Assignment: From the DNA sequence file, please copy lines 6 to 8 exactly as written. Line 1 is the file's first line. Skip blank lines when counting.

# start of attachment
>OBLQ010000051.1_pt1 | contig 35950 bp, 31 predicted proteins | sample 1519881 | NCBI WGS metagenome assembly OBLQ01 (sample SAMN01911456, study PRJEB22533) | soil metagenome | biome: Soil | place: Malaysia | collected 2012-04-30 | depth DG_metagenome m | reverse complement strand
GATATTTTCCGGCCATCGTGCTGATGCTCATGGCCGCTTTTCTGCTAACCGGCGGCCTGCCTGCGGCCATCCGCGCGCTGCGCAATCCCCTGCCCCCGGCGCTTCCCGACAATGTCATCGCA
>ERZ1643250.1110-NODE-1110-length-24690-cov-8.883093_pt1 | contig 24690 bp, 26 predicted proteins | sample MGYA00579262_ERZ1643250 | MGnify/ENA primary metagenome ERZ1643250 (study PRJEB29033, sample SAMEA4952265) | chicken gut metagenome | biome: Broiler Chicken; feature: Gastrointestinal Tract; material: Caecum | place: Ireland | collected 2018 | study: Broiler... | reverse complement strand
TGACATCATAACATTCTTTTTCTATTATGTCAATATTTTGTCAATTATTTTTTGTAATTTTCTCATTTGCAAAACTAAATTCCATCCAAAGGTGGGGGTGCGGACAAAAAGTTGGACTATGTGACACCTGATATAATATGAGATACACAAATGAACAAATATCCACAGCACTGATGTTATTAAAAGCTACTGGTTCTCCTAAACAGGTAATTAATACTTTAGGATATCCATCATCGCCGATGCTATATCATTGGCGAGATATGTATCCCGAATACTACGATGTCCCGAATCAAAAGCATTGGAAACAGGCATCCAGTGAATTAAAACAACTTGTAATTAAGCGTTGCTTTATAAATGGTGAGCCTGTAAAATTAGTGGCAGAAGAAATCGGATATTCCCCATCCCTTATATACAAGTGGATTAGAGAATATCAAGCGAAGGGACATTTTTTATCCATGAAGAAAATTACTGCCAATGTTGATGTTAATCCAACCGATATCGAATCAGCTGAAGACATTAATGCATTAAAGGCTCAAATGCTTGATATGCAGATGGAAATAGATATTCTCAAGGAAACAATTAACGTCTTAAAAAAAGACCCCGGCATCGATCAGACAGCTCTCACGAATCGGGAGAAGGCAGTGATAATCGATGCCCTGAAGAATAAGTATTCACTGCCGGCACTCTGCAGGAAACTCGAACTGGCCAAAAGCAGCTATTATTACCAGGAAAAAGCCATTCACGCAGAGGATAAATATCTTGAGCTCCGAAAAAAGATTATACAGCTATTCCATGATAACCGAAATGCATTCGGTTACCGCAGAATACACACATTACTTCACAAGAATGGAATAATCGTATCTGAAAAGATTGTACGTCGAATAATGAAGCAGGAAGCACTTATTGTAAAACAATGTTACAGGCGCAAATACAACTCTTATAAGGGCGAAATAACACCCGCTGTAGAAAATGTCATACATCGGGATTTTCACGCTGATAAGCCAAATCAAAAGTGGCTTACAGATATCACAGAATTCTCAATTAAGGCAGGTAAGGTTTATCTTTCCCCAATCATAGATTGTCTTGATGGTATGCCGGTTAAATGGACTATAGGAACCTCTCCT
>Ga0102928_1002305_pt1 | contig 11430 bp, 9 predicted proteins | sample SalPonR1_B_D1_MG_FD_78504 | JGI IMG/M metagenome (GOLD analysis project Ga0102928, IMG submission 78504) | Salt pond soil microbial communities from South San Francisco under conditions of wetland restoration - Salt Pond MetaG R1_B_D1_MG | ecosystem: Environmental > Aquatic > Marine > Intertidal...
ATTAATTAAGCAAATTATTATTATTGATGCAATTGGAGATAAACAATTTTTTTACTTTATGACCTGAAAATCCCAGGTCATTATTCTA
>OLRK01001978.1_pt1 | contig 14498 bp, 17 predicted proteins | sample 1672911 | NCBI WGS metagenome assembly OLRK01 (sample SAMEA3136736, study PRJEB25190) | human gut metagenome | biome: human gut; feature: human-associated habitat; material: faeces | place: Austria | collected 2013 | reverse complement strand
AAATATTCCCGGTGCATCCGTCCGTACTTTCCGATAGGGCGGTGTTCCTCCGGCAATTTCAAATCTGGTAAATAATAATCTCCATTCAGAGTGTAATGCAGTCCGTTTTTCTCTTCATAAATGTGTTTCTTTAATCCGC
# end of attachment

ATTAATTAAGCAAATTATTATTATTGATGCAATTGGAGATAAACAATTTTTTTACTTTATGACCTGAAAATCCCAGGTCATTATTCTA
>OLRK01001978.1_pt1 | contig 14498 bp, 17 predicted proteins | sample 1672911 | NCBI WGS metagenome assembly OLRK01 (sample SAMEA3136736, study PRJEB25190) | human gut metagenome | biome: human gut; feature: human-associated habitat; material: faeces | place: Austria | collected 2013 | reverse complement strand
AAATATTCCCGGTGCATCCGTCCGTACTTTCCGATAGGGCGGTGTTCCTCCGGCAATTTCAAATCTGGTAAATAATAATCTCCATTCAGAGTGTAATGCAGTCCGTTTTTCTCTTCATAAATGTGTTTCTTTAATCCGC